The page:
I’ve added Jay Guin’s blog, One in Jesus, to my list of links there on the right hand side of this page. Jay is a long-time elder at the Alberta Church of Christ in Alabama. And I find his writings provocative and inspirational. It’s addicting. I’ll get on his site once a week and easily spend a couple of hours reading his articles regarding our walk with Christ in our American Restoration churches. His scholarship is obvious. His research is more than thorough. And he comes at delicate issues and explosive topics with a humility and grace that reveal Christ in him.
I’ve thought about adding him to my blogrole for several months now. Here’s what put me over the top: an article he wrote in March 2007 about leading a moderate church. The article was just pointed out to me late last week. It’s excellent.
If you’re a preacher or an elder or a ministry leader of a congregation that positions itself as “moderate” or, God forbid, “middle-of-the-road,” you absolutely must read this article. It’s called Overseeing the Moderate Church. After reading this article, you may feel that Jay has been a member of your congregation for 20 years and spends his evenings under the table where your elders meet. Or that he’s tapped your phones.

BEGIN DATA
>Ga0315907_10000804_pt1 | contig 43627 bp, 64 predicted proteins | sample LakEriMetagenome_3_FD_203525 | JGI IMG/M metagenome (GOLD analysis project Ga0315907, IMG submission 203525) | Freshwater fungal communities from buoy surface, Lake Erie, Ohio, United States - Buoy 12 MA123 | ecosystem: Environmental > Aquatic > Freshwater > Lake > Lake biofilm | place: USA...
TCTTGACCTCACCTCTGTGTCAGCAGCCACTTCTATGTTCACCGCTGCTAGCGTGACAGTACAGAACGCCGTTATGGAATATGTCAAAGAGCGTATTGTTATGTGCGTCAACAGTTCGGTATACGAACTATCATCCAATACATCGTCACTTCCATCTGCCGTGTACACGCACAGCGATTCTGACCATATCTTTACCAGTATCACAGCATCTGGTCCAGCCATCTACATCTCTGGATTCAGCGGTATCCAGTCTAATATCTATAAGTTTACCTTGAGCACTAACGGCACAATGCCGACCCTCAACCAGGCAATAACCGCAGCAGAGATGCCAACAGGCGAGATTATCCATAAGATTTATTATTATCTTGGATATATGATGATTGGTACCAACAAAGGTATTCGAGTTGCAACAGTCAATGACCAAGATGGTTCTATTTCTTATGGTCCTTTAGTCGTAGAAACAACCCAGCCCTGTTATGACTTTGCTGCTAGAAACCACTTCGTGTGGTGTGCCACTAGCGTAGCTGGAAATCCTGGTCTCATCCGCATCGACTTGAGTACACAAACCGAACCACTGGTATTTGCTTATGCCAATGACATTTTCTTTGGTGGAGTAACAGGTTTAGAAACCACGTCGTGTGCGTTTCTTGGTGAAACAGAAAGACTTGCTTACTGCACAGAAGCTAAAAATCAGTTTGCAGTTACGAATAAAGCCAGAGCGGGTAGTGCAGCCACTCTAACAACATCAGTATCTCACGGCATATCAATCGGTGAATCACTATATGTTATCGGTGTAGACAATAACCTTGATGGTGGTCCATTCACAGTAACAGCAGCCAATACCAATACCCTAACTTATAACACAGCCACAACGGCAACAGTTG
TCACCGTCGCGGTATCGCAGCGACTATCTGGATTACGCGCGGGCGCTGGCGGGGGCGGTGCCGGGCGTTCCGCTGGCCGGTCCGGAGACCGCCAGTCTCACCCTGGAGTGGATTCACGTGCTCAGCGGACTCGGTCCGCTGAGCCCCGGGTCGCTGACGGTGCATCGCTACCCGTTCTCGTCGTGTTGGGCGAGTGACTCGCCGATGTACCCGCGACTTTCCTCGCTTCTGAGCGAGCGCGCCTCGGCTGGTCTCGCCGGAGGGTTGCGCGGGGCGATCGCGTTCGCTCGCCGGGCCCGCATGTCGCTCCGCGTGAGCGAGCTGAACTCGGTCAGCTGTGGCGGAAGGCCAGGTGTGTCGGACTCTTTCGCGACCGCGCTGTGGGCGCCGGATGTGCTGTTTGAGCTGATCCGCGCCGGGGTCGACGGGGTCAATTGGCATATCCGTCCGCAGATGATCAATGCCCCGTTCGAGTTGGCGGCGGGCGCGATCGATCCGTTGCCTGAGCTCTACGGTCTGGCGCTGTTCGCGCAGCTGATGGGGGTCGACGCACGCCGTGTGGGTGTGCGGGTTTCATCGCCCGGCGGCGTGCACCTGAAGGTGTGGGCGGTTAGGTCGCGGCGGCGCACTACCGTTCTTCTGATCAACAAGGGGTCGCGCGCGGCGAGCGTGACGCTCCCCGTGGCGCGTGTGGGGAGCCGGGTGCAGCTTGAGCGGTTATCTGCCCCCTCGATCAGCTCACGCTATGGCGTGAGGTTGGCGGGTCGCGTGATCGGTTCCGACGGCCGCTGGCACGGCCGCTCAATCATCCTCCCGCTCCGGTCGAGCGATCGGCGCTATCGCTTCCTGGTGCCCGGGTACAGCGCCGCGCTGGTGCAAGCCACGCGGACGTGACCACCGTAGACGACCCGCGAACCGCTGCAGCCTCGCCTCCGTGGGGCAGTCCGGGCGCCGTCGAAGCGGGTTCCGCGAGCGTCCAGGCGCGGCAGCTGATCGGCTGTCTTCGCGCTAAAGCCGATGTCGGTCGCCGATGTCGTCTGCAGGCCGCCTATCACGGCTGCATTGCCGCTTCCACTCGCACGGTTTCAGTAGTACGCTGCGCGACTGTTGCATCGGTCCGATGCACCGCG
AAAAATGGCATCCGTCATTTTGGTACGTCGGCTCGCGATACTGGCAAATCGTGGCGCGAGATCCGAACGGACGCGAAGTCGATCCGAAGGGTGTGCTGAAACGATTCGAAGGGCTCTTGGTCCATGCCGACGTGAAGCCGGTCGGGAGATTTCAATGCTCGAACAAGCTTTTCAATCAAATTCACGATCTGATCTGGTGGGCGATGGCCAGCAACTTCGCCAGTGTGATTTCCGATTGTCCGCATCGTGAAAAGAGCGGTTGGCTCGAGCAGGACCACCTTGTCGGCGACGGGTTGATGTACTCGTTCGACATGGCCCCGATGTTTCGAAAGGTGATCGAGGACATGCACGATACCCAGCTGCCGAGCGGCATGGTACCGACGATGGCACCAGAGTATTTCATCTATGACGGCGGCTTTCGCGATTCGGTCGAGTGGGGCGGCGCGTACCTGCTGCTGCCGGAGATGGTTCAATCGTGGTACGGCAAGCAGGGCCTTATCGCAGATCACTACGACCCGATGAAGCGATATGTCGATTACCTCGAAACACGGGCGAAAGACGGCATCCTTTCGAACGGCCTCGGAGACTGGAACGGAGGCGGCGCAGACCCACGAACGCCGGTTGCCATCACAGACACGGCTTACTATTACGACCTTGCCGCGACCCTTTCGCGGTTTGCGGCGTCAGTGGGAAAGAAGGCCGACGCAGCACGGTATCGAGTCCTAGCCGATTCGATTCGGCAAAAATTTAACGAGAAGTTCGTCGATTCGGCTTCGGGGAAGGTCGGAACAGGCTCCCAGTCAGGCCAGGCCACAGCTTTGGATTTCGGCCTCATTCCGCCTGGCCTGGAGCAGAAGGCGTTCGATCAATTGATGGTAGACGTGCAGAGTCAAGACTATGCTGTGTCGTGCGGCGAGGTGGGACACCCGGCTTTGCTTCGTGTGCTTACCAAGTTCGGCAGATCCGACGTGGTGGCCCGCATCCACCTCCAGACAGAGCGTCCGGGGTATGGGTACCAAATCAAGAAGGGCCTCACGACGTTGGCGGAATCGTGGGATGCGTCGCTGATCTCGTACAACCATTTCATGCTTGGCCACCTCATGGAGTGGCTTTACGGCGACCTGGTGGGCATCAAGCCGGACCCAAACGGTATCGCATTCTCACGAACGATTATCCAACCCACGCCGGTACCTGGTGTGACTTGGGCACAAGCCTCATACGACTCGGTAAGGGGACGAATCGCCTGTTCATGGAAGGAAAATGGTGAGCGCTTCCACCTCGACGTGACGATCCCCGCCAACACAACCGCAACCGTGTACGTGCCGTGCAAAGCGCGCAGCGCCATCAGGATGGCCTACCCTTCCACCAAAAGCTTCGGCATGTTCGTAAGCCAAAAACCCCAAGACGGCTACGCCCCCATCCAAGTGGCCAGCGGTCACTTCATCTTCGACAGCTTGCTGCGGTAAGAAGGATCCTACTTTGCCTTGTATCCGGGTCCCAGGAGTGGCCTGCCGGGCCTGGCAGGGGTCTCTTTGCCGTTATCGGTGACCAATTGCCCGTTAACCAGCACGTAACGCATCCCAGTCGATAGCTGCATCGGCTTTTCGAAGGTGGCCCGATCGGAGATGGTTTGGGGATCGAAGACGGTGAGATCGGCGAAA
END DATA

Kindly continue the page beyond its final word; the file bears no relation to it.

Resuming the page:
A moderate church has leaders and members at every conceivable point on that dreadful A-B Line. (Please see my previous posts Jumping Off the Line and Jumping Off the Line: Part Two.) When they come together on Sunday mornings they’re all over the map. And, instead of addressing the inevitable disagreements from Scripture, we ignore them. Or we try to manage them. Or we make political compromises. The inarguable truth of what Guin presents here will frighten you. It may also — possibly — give you great comfort to know that your church isn’t the only one facing the perils that come with a theologically-divided church led by theologically-divided elders and ministers and staff.
The inspiration comes in Jay’s instructions to leaders and members of these churches: “The solution is for the leadership to lead.”
In this case, leading means teaching a version of the Gospel that encourages people to accept one another despite their differences. This means the centerpiece of the church’s teaching has to be love and unity and grace. Now, this shouldn’t be a problem, as this happens to be the centerpiece of the New Testament’s ethical instructions for Christians (read, for example, Romans 12-15).
You simply cannot be Christ-like and care more about your preferences than those of your brothers and sisters. There is no other Gospel. Guin says the key is for elders and staff to insist on this attitude of love and unity and grace, on the Philippians 2 principles of considering others better than ourselves.
This means asking those who refuse to comply to leave. Selfishness is simply intolerable in church. Jesus died to cure it, and if we insist in wallowing in our self-love, we’ll damn ourselves.